“Not chess, Mr. Spock... poker. You know the game?” asks Kirk. He does not.

Kirk then turns his attention to Balok, explaining there’s a substance on the Enterprise called corbomite that will cause a “reverse reaction” ensuring the destruction of the Fesarius should it attack. It’s a bluff, of course, and it works, earning a “well played” from Spock.

“A very interesting game, this poker,” says Spock. “It does have advantages over chess,” answers Kirk. “Love to teach it to you,” adds Chief Medical Officer “Bones” McCoy.

There’s more to the story, including a twist of sorts showing that the Fesarius was bluffing, too (and the menacing-looking figure that is supposedly Balok is actually a much less frightening figure played by then-child actor Clint Howard).

I could be mistaken, but I don’t believe they ever did teach Spock poker, which obviously could have led to some interesting scenes highlighting the battle between logic and emotion his character always evoked on the series. Meanwhile the later poker games on ST:TNG involving the similarly emotionless android Data did get to explore those areas.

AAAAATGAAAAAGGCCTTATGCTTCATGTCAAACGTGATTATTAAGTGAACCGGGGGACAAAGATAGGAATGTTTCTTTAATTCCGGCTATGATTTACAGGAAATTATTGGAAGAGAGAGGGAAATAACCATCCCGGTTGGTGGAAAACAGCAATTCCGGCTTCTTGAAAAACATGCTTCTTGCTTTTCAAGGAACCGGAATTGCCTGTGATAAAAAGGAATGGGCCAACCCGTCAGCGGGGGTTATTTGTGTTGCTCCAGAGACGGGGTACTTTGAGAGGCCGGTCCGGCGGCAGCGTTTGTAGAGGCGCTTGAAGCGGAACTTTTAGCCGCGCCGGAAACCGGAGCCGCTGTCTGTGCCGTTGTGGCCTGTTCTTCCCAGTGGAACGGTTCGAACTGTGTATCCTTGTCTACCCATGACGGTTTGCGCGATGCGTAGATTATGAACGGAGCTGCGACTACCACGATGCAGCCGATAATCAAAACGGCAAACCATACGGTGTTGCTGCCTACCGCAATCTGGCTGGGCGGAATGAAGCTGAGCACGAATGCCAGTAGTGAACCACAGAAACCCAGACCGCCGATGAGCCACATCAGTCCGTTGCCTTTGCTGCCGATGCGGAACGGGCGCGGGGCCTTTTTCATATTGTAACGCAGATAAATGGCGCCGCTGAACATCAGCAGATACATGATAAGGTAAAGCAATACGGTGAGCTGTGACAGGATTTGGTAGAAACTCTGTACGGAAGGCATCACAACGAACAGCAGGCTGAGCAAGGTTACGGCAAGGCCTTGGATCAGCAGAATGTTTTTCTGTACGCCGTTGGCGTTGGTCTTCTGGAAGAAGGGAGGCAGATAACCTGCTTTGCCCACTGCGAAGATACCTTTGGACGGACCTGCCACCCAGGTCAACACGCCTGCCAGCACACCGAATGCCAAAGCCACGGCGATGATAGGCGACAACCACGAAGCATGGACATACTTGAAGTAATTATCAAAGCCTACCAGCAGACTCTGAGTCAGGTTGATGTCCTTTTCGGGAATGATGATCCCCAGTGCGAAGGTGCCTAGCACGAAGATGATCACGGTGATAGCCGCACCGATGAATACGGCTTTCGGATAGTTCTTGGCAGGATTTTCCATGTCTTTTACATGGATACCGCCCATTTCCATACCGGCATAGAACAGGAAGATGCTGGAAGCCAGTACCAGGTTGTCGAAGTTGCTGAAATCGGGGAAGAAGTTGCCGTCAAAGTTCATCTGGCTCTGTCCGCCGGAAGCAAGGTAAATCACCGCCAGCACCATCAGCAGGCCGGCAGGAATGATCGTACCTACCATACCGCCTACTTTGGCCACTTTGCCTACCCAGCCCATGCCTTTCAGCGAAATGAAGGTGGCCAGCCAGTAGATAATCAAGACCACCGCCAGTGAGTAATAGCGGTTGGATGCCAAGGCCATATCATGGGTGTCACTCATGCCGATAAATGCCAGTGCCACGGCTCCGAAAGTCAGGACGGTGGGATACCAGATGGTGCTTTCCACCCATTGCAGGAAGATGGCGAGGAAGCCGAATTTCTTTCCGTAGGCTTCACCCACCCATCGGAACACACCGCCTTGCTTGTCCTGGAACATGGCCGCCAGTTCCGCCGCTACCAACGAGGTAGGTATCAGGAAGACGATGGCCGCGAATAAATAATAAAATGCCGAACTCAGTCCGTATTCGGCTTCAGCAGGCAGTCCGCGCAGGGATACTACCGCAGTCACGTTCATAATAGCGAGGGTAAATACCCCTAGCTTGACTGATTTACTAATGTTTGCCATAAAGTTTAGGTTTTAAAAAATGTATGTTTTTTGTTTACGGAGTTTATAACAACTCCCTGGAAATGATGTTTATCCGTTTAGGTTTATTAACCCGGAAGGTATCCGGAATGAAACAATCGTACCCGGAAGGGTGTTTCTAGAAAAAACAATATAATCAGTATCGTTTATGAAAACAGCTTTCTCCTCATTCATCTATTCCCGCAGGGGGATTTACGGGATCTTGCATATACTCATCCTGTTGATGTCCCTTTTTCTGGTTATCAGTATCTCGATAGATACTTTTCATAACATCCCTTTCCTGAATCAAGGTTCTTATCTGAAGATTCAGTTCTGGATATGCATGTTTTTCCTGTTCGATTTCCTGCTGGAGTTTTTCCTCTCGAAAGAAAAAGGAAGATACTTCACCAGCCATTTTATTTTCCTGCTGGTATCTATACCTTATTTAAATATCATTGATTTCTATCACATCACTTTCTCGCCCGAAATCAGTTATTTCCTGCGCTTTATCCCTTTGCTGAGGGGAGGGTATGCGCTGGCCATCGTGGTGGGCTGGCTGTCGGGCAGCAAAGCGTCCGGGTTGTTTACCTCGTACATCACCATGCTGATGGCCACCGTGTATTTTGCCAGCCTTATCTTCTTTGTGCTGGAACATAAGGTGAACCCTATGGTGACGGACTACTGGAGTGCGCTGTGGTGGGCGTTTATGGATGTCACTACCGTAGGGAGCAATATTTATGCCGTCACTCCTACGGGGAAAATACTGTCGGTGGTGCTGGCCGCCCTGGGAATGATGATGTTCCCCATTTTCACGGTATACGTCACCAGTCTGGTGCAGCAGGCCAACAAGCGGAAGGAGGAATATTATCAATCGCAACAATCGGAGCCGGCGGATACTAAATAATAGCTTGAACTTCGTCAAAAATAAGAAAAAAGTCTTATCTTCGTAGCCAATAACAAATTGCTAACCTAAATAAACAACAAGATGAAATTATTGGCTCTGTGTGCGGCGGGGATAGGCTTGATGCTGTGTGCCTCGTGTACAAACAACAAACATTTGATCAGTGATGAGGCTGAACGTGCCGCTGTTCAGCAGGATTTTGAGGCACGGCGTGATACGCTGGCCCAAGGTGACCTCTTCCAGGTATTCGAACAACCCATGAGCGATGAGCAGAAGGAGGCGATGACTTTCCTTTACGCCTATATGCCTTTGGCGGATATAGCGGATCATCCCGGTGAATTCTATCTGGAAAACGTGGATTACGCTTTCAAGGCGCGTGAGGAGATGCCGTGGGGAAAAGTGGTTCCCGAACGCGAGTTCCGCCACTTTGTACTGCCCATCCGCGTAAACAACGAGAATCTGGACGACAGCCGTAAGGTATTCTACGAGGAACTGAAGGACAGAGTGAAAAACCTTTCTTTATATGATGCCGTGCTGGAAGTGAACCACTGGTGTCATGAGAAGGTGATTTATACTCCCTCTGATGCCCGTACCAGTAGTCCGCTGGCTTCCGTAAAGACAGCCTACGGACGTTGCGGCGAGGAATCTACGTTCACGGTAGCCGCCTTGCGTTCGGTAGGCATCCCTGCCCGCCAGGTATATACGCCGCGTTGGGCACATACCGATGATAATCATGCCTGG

You can check out “The Corbomite Maneuver” streaming over on Netflix, if you wish. All 79 episodes plus the pilot of the original Star Trek can be seen on the site, one to which I imagine quite a few this weekend will boldly go.

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Thursday, February 26, 2015

Relatively Speaking

Big snowfall here overnight last night, starting around dusk and lasting pretty much until the sun came up this morning. Was kind of an eerie scene walking up to feed the horses around 6:30, with something around eight or more inches having accumulated.

We’ll sometimes go an entire winter without snow here in western North Carolina, so whenever it does happen we don’t necessarily take it in stride the way the top half of the country does. I happened to be in the grocery store yesterday midday and it was kind of a mad house with folks stocking up in anticipation of the storm.